Should David Always Defeat Goliath?–Individual Rights vs. Collective Good In Developing Sustainable Projects

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Recently there have been several cases of neighbors raising objections, valid or invalid, to green projects. 

There was the Northland Pines case where community members challenged the LEED certification of a local high school.  Recipients of smart meters sued the utilities claiming the smart meters wrongly measured their electricity use.  Neighbors held up the Cape Wind offshore wind energy project for years. Neighbors even object to the placement of solar panels, most famously on Al Gore’s mansion in Tennessee.

Now, a 24 hour solar and biomass large scale renewable energy plant in California has been scrapped due to the objections from neighbors.  According to the New York Times:

Although local residents and regulators had raised issues about the proposed solar farm’s water consumption and other impacts, it was the project’s plan to operate around the clock by burning biomass that proved problematic, according to energy commission records.  

The neighbors were apparently concerned about the added air pollution from trucks hauling biomass.

The question for policy makers, is, of course, how to balance individual rights with the collective need to develop renewable energy sources and allow for green building technologies. 

This is a tough nut to crack, particularly in the United States where individual property rights are a sacred cow that no politician wants to slaughter.   Evidence of this can easily be found in the aftermath of Kelo v. New London, wherein the Supreme Court decided that private property could be taken for economic development.  In the wake of the decision and popular outrage that individual property could be taken and given to another private party, states and municipalities throughout the country passed laws significantly curtailing eminent domain powers.

Policy makers need to take into consideration some or all of the following: 

  1. Weigh the value of the project have towards meeting environmental goals–This may seem like an obvious consideration, but the value of a large scale solar project to the greater community trying to come off foreign power sources should be given greater latitude than a small project that will have limited impact, but causes significant distress in the community. But, large projects usually cause more handwringing than small ones. So…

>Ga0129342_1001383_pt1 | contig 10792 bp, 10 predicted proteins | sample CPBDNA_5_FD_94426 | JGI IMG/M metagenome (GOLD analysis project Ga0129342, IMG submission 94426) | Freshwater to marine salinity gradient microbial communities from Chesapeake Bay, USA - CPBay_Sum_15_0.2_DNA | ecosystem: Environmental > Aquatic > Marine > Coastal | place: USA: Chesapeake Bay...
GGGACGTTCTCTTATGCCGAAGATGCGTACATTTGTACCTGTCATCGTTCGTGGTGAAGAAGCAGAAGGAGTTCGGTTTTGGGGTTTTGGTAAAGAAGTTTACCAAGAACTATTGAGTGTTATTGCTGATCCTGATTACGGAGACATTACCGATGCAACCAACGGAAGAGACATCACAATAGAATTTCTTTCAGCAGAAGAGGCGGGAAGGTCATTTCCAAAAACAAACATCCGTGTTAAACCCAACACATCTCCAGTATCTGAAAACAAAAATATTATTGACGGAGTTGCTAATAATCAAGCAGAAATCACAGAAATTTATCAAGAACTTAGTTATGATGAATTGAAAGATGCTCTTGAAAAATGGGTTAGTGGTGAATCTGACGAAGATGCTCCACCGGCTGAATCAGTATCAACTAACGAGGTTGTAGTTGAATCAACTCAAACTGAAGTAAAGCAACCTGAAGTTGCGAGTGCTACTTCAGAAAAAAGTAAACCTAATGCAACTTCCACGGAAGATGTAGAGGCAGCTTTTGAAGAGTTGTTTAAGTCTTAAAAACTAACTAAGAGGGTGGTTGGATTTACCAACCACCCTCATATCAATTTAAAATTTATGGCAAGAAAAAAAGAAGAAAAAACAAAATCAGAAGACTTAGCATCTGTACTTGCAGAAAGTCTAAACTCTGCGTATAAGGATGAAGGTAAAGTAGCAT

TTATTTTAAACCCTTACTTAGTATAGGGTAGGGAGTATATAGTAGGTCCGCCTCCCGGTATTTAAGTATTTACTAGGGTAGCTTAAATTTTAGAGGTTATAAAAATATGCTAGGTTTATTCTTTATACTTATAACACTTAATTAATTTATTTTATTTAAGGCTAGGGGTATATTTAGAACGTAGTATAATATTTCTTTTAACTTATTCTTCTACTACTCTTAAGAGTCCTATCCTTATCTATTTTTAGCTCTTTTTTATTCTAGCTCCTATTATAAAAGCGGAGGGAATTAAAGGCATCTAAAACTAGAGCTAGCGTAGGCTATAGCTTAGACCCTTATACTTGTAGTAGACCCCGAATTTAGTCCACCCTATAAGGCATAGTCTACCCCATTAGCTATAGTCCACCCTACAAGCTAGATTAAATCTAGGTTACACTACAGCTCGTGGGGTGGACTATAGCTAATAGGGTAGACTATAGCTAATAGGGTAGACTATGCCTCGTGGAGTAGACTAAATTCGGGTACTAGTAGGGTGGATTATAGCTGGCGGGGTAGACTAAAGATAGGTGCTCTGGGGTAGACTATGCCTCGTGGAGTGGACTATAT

2. Consider ways to minimize the impact–Are there ways to do the project differently so that individual concerns are minimized? Could the California renewable plant have used alternative fuel trucks which caused less pollution? But…
  3. Give the community a voice–There may be valid concerns with the project.  If neighbors have a voice in the process, they might raise legitimate issues, and feel empowered as part of the decision making process. But…
  4. But limit the pretextual objections–My husband likes to call needling neighbors BANANAs–Build Absolutely Nothing and Nowhere Anytime.  Do the neighbors object to any projects, no matter how beneficial to the community? If so, there has to be policy in place to air valid concerns and resolve them, without endlessly delaying good projects.

In order to stay the same, things need to change.  We need to reduce our energy usage and convert to renewable sources to retain our standard of living.  Policymakers need to balance the valid claims of individuals with our collective pursuit of new energy sources.

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